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The yen firmed in Asian trade on Friday as investors sought out the safe-haven currency following more weak eurozone data and owing to concerns about the debt crisis gripping Cyprus.
The gains were also helped after the Bank of Japan's new governor Haruhiko Kuroda quashed hopes for immediate easing measures as he held his first official news briefing Thursday.
In Tokyo morning trade, the dollar sat at 94.90 yen, against 95.01 yen in New York on Thursday while the euro fetched 122.56 yen from 122.58 yen.
The single European currency, which plunged Thursday on Cyprus worries, posted modest gains against the dollar to $1.2909, from $1.2902.
Yen-buying was stoked after the European Central Bank warned Cyprus it had until Monday to agree a new bailout plan with the European Union and International Monetary Fund, or emergency funding to Cypriot banks would be stopped.
That would likely cause the island nation's teetering lenders to collapse.
But the fears have been relatively contained, sparing the euro from a further losses on Friday, analysts said.
"Market sentiment turned negative as the Cyprus crisis deepened while the eurozone also saw some very disappointing (economic) data," Credit Agricole said in a note.
The "market seems relatively calm given the distinct risks of Cyprus exiting the eurozone, but we expect the uncertainty to continue to weigh on market sentiment".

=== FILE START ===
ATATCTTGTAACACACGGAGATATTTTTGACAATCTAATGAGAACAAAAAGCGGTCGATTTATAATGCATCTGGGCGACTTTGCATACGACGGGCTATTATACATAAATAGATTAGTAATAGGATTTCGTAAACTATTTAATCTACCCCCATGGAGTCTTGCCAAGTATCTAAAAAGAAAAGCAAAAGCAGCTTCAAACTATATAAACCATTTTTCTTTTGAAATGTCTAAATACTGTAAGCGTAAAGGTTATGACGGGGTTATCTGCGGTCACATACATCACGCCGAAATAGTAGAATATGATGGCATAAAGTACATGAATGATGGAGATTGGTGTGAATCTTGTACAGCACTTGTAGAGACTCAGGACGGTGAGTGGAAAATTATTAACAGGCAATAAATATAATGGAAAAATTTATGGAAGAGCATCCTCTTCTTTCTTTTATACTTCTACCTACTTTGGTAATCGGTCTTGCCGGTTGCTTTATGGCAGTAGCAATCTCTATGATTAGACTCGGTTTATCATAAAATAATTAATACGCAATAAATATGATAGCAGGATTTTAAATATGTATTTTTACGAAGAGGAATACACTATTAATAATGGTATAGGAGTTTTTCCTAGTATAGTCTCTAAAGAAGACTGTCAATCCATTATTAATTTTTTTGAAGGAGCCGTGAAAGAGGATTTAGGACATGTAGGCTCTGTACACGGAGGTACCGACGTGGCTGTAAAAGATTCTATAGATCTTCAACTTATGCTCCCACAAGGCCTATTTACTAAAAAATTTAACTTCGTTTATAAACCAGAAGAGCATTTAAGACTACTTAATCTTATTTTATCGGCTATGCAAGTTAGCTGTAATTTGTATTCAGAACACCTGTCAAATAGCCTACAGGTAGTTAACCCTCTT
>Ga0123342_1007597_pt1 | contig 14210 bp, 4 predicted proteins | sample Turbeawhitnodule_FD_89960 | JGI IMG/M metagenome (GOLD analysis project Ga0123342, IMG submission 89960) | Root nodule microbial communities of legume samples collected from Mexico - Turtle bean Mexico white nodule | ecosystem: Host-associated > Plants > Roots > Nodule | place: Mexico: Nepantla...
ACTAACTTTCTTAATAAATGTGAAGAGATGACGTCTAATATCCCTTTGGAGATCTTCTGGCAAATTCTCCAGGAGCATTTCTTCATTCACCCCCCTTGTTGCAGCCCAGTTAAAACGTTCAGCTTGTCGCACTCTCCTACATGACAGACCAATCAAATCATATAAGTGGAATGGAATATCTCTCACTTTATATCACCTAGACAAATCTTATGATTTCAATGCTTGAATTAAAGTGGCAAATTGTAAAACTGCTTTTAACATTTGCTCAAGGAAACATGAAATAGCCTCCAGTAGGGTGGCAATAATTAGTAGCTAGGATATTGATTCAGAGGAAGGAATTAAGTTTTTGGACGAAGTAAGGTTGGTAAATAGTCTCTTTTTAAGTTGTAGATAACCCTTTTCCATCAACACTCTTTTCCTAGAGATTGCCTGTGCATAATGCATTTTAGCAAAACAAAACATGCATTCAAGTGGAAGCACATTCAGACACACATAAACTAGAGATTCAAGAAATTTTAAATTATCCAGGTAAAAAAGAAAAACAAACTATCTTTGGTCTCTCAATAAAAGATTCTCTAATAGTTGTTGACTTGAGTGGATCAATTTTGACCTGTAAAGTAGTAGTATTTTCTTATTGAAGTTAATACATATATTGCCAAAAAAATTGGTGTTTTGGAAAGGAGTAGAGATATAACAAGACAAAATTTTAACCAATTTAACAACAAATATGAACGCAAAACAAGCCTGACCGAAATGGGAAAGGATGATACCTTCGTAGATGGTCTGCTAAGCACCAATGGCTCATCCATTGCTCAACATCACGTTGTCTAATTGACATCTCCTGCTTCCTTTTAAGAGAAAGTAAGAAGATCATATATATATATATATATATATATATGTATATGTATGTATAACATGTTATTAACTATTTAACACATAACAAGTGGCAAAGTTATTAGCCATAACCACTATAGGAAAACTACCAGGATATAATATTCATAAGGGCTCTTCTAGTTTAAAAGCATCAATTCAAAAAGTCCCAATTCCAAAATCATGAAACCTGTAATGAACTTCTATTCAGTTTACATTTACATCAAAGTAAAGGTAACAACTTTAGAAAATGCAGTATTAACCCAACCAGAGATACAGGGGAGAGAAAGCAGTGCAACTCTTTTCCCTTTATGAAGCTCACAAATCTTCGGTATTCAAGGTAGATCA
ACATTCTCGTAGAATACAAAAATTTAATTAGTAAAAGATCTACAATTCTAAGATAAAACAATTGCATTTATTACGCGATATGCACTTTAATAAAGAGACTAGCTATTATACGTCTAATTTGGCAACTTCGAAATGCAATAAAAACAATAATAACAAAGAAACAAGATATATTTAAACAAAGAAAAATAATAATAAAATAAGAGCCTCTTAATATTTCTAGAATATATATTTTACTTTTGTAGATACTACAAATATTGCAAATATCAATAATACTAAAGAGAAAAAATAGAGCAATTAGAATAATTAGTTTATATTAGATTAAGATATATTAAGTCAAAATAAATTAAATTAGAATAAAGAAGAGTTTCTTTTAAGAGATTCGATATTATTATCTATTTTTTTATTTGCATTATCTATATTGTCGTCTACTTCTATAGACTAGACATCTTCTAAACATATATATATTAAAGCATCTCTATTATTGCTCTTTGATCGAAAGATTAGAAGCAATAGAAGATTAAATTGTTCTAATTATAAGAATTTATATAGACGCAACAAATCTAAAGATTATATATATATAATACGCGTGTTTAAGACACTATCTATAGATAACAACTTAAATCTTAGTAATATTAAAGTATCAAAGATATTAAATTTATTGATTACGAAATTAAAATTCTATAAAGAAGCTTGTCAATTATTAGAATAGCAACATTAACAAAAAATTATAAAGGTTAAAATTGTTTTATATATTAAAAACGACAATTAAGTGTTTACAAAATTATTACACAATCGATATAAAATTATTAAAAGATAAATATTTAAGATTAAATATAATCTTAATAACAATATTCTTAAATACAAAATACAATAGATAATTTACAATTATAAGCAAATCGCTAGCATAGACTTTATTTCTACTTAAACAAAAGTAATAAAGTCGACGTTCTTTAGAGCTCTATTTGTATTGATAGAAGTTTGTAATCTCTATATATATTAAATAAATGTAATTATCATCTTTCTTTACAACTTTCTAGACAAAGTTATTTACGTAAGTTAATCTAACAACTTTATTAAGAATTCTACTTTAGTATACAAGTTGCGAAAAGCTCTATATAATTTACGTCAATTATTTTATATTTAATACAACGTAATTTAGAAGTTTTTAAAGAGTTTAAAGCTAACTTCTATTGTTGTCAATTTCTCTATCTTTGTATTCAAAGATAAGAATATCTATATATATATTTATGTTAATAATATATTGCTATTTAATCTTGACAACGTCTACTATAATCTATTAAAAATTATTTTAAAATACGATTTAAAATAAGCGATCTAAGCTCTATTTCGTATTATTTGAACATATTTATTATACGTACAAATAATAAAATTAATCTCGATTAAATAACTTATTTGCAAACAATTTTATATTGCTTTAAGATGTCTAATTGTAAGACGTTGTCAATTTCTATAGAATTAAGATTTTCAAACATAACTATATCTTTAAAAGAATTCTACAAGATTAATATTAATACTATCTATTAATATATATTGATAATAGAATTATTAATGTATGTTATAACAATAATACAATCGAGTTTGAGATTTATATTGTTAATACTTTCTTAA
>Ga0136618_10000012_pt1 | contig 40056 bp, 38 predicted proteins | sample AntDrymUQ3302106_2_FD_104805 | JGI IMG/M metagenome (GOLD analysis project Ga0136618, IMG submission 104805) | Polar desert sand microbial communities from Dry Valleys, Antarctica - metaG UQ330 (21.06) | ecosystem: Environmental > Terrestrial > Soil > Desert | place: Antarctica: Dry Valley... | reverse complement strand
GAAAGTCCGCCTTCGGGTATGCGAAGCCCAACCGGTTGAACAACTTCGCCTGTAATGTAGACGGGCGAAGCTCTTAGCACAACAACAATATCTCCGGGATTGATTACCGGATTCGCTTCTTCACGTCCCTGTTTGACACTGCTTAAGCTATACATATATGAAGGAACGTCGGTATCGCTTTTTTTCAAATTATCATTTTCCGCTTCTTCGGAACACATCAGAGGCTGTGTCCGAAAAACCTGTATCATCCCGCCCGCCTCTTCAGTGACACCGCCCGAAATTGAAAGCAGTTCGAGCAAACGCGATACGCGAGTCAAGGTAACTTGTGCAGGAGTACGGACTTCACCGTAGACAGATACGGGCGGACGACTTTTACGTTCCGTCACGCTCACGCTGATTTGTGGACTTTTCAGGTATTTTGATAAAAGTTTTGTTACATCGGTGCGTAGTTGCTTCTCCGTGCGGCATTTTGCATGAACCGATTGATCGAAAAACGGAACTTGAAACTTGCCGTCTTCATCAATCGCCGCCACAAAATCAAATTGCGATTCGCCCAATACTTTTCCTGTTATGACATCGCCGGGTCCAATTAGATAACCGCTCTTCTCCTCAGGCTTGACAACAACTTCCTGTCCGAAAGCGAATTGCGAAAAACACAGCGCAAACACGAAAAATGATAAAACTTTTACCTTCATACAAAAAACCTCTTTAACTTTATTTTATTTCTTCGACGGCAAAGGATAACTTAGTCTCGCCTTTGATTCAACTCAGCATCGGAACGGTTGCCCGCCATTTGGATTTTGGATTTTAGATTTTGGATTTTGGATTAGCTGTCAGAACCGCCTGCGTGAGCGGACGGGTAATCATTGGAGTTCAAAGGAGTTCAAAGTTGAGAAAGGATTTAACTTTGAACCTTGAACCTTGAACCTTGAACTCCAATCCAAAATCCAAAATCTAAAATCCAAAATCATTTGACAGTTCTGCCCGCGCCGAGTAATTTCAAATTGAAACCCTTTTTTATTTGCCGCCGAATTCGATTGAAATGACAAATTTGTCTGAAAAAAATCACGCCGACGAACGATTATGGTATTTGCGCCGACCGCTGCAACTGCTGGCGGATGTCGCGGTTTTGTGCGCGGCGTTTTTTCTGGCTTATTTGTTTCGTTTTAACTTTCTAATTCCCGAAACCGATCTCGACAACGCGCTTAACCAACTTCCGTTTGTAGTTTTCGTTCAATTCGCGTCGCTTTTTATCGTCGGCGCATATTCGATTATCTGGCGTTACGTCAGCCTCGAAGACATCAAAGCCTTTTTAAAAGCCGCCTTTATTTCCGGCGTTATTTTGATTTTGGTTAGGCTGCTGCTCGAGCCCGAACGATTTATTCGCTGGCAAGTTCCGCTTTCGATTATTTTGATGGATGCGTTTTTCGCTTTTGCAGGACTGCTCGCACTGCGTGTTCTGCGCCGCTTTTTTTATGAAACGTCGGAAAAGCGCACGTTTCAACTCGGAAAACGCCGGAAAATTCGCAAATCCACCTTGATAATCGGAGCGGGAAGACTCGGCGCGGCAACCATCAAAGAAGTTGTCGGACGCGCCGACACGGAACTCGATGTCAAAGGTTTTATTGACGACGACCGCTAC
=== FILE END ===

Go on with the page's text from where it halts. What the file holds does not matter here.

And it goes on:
Private business activity across the 17-nation bloc hit a four-month low in March, according to an index published by London-based Markit.
The report pointed to weakness in manufacturing, services and new business, while analysts also expressed concern over fresh private-sector data from Germany that suggested the eurozone's strongest economy may be faltering.
In Japan, remarks from top BoJ officials including Kuroda produced no surprises, with dollar-yen trade lacking a "clear direction", Citibank Japan chief forex strategist Osamu Takashima told Dow Jones Newswires.
Some had expected Kuroda to call an emergency policy board meeting that would usher in aggressive new easing measures.
However, Kuroda declined to comment on any such plans, but pledged "all-out efforts" to rid Japan of growth-sapping deflation that has plagued the economy for years.